One of the worst-hit industries during COVID-19 pandemic is the hospitality sector. While, the players in this segment are trying to find various ways to get back to what the business was before the crisis hit the whole world. Hence, according to researchers, humanising hotel brands can be the necessary evil to motivate tourists to return.
Researchers from the Universities of East Anglia (UAE), Bath and the West of England in the UK said that to make the re-arrival of tourists smoother, hoteliers should develop an emotional attachment with the tourists when communicating with them during these times of pandemic.
If we look at India’s scenario, the coronavirus outbreak had caused 70 days of lockdown across the country. And hence, because of this, it has crippled the hospitality industry with numerous cafes and restaurants shutting themselves down in the period of last two months. While, large hotel chains are also struggling to pay salaries to their employees and in fact some of them are even laying off their staff.
Gurbaxish Singh Kohli, vice-president of the Federation of Hotel and Restaurant Associations of India said, “We are re-calibrating [and] localising supply chains, which will change the way we operate. Every fixed cost is being reviewed afresh."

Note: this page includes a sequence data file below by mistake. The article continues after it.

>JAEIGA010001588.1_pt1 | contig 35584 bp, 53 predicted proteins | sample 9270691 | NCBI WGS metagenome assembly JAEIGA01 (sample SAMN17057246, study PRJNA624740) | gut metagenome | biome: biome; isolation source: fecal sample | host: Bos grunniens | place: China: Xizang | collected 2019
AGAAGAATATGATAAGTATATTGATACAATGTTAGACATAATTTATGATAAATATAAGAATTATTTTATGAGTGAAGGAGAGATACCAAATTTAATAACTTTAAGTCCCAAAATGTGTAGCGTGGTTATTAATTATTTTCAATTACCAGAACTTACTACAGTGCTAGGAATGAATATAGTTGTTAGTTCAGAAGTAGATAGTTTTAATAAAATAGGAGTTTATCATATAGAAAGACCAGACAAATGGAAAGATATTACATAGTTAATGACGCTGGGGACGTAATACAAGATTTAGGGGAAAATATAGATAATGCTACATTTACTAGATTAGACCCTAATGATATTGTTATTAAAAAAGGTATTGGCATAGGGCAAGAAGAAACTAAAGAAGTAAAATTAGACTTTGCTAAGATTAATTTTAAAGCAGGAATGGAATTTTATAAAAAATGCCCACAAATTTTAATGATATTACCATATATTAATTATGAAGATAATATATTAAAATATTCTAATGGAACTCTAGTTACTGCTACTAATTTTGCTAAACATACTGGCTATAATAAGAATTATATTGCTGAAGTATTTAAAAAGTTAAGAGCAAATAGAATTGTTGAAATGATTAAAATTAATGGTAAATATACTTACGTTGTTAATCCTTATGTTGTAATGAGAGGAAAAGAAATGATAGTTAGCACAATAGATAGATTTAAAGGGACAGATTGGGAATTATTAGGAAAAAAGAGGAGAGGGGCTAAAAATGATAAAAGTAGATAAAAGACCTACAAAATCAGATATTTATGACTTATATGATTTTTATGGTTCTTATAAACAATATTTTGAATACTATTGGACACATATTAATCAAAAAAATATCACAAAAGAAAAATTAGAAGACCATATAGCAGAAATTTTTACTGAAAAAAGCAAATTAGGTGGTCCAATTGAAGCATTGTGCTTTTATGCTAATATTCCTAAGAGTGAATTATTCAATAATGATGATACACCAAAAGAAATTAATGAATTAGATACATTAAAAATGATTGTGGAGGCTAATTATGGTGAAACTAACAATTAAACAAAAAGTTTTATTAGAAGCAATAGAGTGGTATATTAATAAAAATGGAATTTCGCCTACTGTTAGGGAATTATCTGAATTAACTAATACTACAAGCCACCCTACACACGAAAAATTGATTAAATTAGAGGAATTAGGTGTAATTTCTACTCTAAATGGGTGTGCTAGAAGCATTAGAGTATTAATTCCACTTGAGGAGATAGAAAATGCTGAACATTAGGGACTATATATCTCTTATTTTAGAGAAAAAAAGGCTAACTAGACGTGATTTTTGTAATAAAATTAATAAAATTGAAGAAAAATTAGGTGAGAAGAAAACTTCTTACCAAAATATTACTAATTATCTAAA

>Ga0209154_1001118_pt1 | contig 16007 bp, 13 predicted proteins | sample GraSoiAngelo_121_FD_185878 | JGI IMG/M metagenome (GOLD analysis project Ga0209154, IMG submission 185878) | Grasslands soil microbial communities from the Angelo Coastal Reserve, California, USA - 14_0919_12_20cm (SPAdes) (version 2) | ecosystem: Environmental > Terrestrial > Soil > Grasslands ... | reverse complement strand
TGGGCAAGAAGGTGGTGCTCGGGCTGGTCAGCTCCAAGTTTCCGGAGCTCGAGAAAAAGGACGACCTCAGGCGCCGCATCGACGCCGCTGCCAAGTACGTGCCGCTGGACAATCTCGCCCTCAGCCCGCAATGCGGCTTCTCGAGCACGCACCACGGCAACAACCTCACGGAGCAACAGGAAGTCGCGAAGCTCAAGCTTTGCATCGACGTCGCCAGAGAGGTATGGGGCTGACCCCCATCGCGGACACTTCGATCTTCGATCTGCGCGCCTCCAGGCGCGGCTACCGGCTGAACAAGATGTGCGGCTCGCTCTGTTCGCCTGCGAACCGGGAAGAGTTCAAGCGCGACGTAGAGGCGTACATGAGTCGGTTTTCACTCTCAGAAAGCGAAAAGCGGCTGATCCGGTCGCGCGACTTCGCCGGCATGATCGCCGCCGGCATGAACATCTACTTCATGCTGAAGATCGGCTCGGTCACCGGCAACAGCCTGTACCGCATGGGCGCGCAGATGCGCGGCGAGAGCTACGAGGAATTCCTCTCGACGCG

"Each hotel will have its own review geared towards greater efficiency and making operations lighter.” he added.
A spokesperson for Indian Hotels Company which is a subsidiary of Tata Group that manages properties of brands such as Taj, Vivanta, and Ginger highlighted, “Check-in and check-out formalities will be processed digitally. We have altered the designs of our lobbies, restaurants, and banquets making fewer tables available and also suspended the self-serving buffets wherever possible.” Owing to the COVID-19 virus IHCL hotels have also made the thermal screening of guests and employees the new normal procedure.
Coming to the humanizing of the hotel brands again, some crucial aspects which will be needed in order to aid this industry recover would be to emphasize shared emotional responses to risks which will enable tourists to humanise the hotel, thereby creating an emotional attachment and also increasing tourists’ intentions to visit once the crisis ends.
According to Dr Haiming Hang from the University of Bath, "Tourists experience fear and anxiety towards the health risks of Covid-19, while the hotel sector feels fear and anxiety about the uncertainty it faces."
Similarly Dr Lukman Aroean, of UEA's Norwich Business School explained that humanising hotel brands would be crucial for tourism recovery as emotional attachment can increase tourist’s intentions to visit once the crisis ends.
To reduce tourist's cognizance towards the health risks, global hotel chains including Four Seasons and Hilton have emphasized publicly about their commitment towards hygiene and cleanliness.
However, this approach fails to offer an “emotional responses to risks” and only focuses on rational/cognitive aspects of risk perceptions. Hence, “emotional responses to risks” through “humanising the brand” should be focused greatly so as to trigger emotional attachment with the tourists, along with the commitment of providing cleanliness to avoid the spread of COVID-19.